Mr Reginald Purbrick: asked the Minister of Health the temperatures and periods of application that should be applied to milk to destroy all tubercle germs present therein; and whether he is satisfied that tuberculosis in cows is infectious through their milk to human beings?
Mr Reginald Purbrick: asked the Minister of Health whether, as regards pasteurisation of milk, he will define the exact process which it is the policy of his Department to support?
Mr Reginald Purbrick: Is the right hon. Gentleman assured that those two temperatures and processes destroy all tubercle bacilli in milk?
Mr Reginald Purbrick: asked the Minister of Agriculture when he proposes to introduce the testing of milch cows for tubercle germs and the destruction, with compensation, of all found so suffering?
Mr Reginald Purbrick: asked the Minister of Aircraft Production the cause of the delay of some two years between the order and delivery to this country of the first dive-bombers from America, for the most part of which time America was neutral and there was not a question of priority being necessary.
Mr Reginald Purbrick: Are not the evils of pasteurisation far greater than its benefits?
Mr Reginald Purbrick: asked the Secretary of State for Air in what way the addition of brakes to fighter-bombers, in order to enable them to dive-bomb on suitable occasions, would impair their performance as fighters?
Mr Reginald Purbrick: Is it not a fact that the small addition of weight, which is really infinitesimal, would be more than offset by the manoeuvrability which the brakes would give to fighter-bombers?
Mr Reginald Purbrick: Do not the gallant pilots who want to achieve the highest performance want fighter-bombers which will also dive-bomb?
Mr Reginald Purbrick: asked the Secretary of State for Air whether, in view of the fact that a fighter aeroplane was equipped to enable it also to dive-bomb, and was tested and confirmed by the Air Ministry over 18 months ago to the effect that such equipment did not interfere with its performance as a fighter, he will now further investigate the matter with the object of enabling our fighter-bombers also to...
Mr Reginald Purbrick: If I supply my right hon. Friend with particulars, will he look into the matter?
Mr Reginald Purbrick: Hear, hear.
Mr Reginald Purbrick: asked the Secretary of State for Air whether, in view of the experience of many officers of the Volunteer Reserve of the Royal Air Force in positions in civil life in which they achieved high reputations for organising, administrative and executive ability, more of them will be promoted to air rank where it would be possible for their abilities to be made more use of?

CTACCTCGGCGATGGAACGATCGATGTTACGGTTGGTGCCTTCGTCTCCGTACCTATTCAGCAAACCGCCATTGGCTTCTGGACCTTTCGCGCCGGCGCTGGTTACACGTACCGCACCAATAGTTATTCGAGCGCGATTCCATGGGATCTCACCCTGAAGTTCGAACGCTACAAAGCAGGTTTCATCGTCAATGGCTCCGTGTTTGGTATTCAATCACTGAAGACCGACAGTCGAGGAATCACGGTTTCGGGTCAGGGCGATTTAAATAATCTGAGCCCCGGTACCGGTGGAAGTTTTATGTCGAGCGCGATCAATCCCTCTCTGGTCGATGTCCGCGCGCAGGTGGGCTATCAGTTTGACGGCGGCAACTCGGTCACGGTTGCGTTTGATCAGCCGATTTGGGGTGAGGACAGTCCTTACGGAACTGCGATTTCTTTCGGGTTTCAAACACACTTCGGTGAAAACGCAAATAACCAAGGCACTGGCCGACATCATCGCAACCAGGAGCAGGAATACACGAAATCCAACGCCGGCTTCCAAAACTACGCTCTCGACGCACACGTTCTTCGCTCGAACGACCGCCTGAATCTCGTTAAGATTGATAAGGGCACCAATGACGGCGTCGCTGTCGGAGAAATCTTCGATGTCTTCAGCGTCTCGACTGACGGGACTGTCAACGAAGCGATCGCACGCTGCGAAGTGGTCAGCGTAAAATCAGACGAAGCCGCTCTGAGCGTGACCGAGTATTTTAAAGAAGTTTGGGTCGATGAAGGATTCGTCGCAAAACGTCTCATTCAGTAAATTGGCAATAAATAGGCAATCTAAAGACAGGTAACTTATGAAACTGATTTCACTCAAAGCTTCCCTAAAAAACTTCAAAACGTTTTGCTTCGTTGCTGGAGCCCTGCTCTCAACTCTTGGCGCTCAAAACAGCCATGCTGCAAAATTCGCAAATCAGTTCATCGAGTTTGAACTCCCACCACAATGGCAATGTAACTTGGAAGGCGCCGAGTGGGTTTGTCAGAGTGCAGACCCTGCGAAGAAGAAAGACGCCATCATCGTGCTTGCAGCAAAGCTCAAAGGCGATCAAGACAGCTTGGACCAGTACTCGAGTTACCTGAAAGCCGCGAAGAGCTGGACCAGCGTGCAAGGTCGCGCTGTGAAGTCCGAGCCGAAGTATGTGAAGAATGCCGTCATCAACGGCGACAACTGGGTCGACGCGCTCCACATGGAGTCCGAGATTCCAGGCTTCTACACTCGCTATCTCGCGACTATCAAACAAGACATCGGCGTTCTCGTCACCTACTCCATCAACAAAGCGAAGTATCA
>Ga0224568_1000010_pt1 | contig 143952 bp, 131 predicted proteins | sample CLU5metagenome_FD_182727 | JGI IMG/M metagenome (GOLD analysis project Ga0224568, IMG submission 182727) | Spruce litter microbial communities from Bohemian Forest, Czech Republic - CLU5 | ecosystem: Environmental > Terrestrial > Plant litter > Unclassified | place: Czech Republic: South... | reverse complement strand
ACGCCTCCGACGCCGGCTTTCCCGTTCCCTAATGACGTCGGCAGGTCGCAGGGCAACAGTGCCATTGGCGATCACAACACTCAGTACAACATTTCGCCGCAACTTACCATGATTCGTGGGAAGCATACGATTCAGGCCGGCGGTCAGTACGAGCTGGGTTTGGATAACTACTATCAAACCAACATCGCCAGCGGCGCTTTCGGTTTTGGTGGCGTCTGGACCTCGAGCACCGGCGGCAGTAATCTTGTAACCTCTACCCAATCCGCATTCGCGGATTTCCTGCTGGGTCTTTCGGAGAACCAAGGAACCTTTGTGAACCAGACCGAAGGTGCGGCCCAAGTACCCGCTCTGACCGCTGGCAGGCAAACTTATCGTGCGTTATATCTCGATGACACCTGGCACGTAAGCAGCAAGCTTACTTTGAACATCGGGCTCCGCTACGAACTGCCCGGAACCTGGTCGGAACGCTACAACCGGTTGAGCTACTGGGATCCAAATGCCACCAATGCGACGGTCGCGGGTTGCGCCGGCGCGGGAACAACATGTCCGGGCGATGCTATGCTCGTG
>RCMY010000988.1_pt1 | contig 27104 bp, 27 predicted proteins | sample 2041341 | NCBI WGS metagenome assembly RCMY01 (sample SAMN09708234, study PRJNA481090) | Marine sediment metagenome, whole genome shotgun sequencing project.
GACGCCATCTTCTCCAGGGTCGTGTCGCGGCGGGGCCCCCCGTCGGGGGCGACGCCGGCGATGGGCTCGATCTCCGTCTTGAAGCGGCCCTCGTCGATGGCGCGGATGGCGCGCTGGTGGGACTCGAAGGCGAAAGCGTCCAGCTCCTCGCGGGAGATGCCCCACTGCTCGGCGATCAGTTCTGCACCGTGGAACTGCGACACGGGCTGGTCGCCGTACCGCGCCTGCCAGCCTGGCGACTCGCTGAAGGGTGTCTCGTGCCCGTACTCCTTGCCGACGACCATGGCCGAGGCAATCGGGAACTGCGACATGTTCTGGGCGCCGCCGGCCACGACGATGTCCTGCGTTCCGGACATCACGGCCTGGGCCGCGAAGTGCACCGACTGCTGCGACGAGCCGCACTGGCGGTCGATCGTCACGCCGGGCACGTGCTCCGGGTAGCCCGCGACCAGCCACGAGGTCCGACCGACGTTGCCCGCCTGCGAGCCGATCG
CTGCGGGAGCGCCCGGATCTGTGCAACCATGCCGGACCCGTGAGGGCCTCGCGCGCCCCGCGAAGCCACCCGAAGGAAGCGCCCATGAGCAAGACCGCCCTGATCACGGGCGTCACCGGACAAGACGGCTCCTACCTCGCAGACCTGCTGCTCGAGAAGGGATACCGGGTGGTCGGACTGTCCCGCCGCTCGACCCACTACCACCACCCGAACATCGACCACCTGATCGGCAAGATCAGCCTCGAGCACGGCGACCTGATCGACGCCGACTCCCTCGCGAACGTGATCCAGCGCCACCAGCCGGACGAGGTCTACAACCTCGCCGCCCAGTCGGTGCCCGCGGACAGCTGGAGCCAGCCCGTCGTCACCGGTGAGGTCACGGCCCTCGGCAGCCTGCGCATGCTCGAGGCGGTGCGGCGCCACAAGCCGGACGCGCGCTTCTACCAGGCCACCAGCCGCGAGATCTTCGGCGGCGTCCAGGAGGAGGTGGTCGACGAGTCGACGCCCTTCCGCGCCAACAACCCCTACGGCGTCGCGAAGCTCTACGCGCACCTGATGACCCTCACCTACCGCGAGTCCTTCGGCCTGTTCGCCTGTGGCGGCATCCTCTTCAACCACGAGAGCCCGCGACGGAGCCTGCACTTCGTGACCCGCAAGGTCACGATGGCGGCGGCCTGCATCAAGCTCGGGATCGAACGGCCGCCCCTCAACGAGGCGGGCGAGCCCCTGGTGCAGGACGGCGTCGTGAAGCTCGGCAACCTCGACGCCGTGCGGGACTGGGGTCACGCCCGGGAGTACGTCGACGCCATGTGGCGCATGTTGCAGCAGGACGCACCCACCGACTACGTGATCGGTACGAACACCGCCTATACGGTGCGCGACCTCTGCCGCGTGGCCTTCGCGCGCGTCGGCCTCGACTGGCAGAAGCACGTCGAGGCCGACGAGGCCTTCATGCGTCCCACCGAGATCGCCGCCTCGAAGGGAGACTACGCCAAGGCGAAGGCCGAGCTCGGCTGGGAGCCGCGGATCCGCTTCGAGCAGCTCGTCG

Mr Reginald Purbrick: In view of the well known fact that there are some thousands of these very highly qualified men from civil walks of life now serving in the Volunteer Reserve, surely there must be more than three of them who would qualify for air rank, and would it be possible for the right hon. Gentleman to have a comb-out to see whether he could not find more men with excellent brains who might be made use...
Mr Reginald Purbrick: asked the Secretary of State for Air whether any of our fighter-bombers are equipped so that they can also dive bomb?
Mr Reginald Purbrick: Would it not be advisable to have some of those fighter-bombers so equipped that they could also serve as dive-bombers under suitable conditions?
Mr Reginald Purbrick: In view of the fact that the Prime Minister stated in the House last July that the majority of Air Marshals and others of high rank opposed dive-bombers, how is it that dive-bombers were ordered two years previously, and—
Mr Reginald Purbrick: Before he leaves that point, could the right hon. Gentleman give us any information regarding the reported accumulation of large Japanese forces which are said to be threatening Australia, to which Mr. Curtin, the Australian Prime Minister, has referred?
Mr Reginald Purbrick: asked the Secretary of State for Air whether he has received any substantial number of dive-bombers manufactured in England since the end of 1940; and whether the Air Council still considers dive-bombers as obsolete or of only secondary importance?
Mr Reginald Purbrick: asked the Secretary of State for Air why the services of senior Women Auxiliary Air Force officers are not used in administrative positions, in place of Royal Air Force officers, of which there is a shortage, thus releasing them for more important work?